We (ok, me ... ) here at Road to 2010 have been watching football for a mere 11 years as an avid fan.
Call me a neophyte but it's been long enough to have seen some incredible European finals (my team Valencia in 2000, the '05 classic in Istanbul between Liverpool and AC Milan), some wicked goals (Zidane in 2002, David Bentley's smacker today), some awesome World Cup games (Italy-South Korea in '02) and the ultimate - Spain winning Euro 2008.
Before that, I didn't follow football. Sure, it was here and there, popping up on TV now and again. But here in the USA, we watch American football and baseball, basketball and pro wrestling.
'Soccer' is for the rest of the world ... and let them have it, for all we care.
That changed for a month in 1994 when the USA hosted the biggest tournament in world sports - the World Cup.
Honestly, not that many people in the States cared. Sure, the Italian-Americans in New York and the ... Irish-Americans in New York (I'm in New York, by the way) cared.
But the rest were focused on the impending baseball strike and the upcoming NFL season.
For this and many other reasons, USA '94 is considered one of the worst World Cups in history.
But wait ... today's Guardian Unlimited has an interesting article from writer Rob Smyth saying the '94 Cup wasn't quite as bad as we imagined ...
Maybe he's right. I wouldn't remember. I watched Brazil win a putrid final against Italy in the heat of the Rose Bowl in California and thought, 'What's all the hub bub about?'
Now look at me ... obsessed, in love and totally consumed by 'soccer'. Funny how time makes us think differently about things ...
Here's a small excerpt from the article. Clink the little blue line for more.
Then there were the little details, the one-liners that embellish the plot. In what may turn out to be the longest paragraph ever, we'll attempt to list them. The late kick-off times in England, nirvana for the freaks, geeks and insomniacs; Barry Davies doing his only World Cup final; Martin Dahlin and Andersson proving that direct football could be both thrilling and classy (Sweden were the tournament's top scorers with 15); the haircuts, from Yordan Letchkov legitimising baldness to Alain Sutter's uber-Fabio mane, Tony Meola's Shep-from-Fargo greaseback, the Happy Days side-parting of Mexico's Zague, Alexi Lalas's - well what exactly was that? - and, of course, future Reading keeper's Borislav Mikhailov's syrup; Romania, the World Cup's best loose cannons since ever (and to think it could have been Wales); the Americans' cool but hangover-baiting home kit and their hideous away kit; Rashidi Yekini's throatlump-inducing celebration after scoring Nigeria's first World Cup goal; a dead rubber given significant life by the record-breaking of Roger Milla, the oldest World Cup goalscorer, and Oleg Salenko, the first man to score five goals in one World Cup game; the story of Italy, who went closer to the precipice than James Bond in almost every game but kept surviving; Clive Tyldesley's absurdly extravagant pronunciation of 'Dooooooomidrescu'; Romario slithering magisterially through a non-existent space between two defenders only to eventually have his shot cleared off the line in the semi-final against Sweden; the bravest decision in managerial history, by Arrigo Sacchi, when he took Roberto Baggio off after Gianluca Pagliuca was sent off against Norway; the magnificent certainty of Dunga's spot-kick, the eighth and penultimate in the final, which put Brazil in the lead for the first time and was the first example of the 'captain's penalty'; the glorious meltdown of John Aldridge and Jack Charlton; the brutality and Hitchcockian suddenness of Leonardo's elbow on the USA's Tab Ramos, an incident that has become more unfathomable as we have got to know him subsequently; Greece being so inept that they allowed Argentina to have a four-on-one attack in the second minute of their first-ever World Cup game; Viola's 14 minutes of fame; a group of death so tight that Mexico, Italy, Ireland and Norway finished on the same points and with the same goal difference; the forgotten contribution of Daniele Massaro, the only non-Baggio to score for Italy in the tournament and the other man besides Baresi and Baggio to miss in the final shoot-out; and a performance of such comic ineptitude from the referee Jamal Al Sharif in the Mexico v Bulgaria match that even Trevor Brooking eased himself away from the splinters of the fence to call it: "(An) absolute scandal ... I cannot find words to find the stupidness of that decision".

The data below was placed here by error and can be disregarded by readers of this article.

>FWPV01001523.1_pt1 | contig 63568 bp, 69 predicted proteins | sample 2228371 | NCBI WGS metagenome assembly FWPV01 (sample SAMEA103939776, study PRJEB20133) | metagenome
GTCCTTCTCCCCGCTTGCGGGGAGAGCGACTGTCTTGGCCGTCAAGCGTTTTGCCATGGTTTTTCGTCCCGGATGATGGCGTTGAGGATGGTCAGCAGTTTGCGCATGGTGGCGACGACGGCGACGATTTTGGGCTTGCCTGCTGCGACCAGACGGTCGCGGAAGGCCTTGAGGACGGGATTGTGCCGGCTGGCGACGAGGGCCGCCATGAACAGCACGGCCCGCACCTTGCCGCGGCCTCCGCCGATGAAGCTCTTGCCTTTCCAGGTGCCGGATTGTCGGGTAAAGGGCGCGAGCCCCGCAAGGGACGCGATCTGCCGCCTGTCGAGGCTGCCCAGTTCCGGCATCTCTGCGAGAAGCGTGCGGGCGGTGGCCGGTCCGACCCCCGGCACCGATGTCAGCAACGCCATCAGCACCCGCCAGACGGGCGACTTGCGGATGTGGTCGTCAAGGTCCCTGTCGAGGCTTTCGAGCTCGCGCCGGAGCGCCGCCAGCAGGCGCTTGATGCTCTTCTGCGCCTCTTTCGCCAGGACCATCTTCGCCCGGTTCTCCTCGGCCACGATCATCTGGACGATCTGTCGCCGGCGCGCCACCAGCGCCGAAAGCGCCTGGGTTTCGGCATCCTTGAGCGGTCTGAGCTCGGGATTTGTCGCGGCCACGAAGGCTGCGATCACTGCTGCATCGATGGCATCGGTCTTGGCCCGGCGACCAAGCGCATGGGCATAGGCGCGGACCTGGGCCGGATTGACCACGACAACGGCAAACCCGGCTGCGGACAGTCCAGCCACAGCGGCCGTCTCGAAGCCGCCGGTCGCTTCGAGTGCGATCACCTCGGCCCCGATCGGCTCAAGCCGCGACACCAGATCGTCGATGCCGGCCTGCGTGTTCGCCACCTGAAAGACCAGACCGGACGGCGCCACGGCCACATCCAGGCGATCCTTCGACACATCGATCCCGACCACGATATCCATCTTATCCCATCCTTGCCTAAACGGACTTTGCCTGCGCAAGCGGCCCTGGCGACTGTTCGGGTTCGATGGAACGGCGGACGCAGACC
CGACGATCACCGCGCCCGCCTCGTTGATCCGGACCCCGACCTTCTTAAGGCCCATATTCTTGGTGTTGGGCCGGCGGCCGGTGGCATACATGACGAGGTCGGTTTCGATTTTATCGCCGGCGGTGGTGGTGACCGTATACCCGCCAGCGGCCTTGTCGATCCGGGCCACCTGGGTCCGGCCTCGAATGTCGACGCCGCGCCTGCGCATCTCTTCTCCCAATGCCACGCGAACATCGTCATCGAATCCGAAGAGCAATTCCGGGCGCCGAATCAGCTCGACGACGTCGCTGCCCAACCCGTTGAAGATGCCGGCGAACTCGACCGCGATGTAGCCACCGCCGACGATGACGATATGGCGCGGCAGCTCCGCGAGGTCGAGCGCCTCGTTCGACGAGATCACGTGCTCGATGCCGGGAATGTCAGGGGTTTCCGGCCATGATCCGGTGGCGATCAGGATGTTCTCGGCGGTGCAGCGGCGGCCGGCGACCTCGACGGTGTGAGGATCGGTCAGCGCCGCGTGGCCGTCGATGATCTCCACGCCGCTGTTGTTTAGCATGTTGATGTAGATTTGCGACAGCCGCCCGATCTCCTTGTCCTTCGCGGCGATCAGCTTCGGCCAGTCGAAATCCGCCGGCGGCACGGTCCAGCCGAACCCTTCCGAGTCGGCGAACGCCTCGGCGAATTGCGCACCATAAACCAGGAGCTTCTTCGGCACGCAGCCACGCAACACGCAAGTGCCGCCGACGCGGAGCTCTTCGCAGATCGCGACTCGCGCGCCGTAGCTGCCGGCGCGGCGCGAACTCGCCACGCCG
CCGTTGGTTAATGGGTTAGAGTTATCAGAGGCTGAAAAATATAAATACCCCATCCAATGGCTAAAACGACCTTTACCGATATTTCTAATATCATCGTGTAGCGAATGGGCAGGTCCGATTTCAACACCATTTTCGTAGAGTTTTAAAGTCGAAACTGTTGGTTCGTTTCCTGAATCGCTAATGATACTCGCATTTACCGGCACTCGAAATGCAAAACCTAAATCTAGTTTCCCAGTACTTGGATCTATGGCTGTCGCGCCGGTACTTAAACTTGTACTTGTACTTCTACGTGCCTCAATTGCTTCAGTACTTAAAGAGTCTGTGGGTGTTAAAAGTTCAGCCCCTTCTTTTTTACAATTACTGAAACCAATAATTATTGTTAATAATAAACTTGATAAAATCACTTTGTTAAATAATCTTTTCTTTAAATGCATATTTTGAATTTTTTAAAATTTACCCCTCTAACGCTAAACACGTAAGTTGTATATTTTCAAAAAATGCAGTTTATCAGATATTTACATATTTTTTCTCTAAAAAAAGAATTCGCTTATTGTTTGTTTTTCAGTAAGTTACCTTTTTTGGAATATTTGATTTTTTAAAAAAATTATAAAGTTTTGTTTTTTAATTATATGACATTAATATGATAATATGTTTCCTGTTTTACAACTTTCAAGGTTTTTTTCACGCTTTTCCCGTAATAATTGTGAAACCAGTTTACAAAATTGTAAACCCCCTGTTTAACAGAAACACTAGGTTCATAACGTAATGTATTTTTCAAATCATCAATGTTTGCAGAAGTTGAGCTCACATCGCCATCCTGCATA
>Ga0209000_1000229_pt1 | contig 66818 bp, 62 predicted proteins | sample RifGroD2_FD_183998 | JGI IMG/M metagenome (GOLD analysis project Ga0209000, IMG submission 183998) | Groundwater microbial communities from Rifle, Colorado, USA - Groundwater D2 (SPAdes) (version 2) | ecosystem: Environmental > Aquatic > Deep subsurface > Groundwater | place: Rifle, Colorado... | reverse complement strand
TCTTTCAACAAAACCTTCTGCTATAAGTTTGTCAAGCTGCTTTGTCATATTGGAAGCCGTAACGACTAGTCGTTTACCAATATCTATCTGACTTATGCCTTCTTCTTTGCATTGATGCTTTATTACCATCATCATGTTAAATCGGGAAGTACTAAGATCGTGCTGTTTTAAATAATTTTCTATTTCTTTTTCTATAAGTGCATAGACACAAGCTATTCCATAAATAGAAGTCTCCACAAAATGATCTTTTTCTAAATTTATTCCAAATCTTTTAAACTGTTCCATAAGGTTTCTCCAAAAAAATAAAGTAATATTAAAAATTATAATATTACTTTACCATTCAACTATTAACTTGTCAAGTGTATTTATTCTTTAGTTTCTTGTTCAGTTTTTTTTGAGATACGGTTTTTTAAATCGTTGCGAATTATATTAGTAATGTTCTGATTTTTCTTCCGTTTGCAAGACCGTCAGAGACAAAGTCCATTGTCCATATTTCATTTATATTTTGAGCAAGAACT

It wasn't all bad, was it.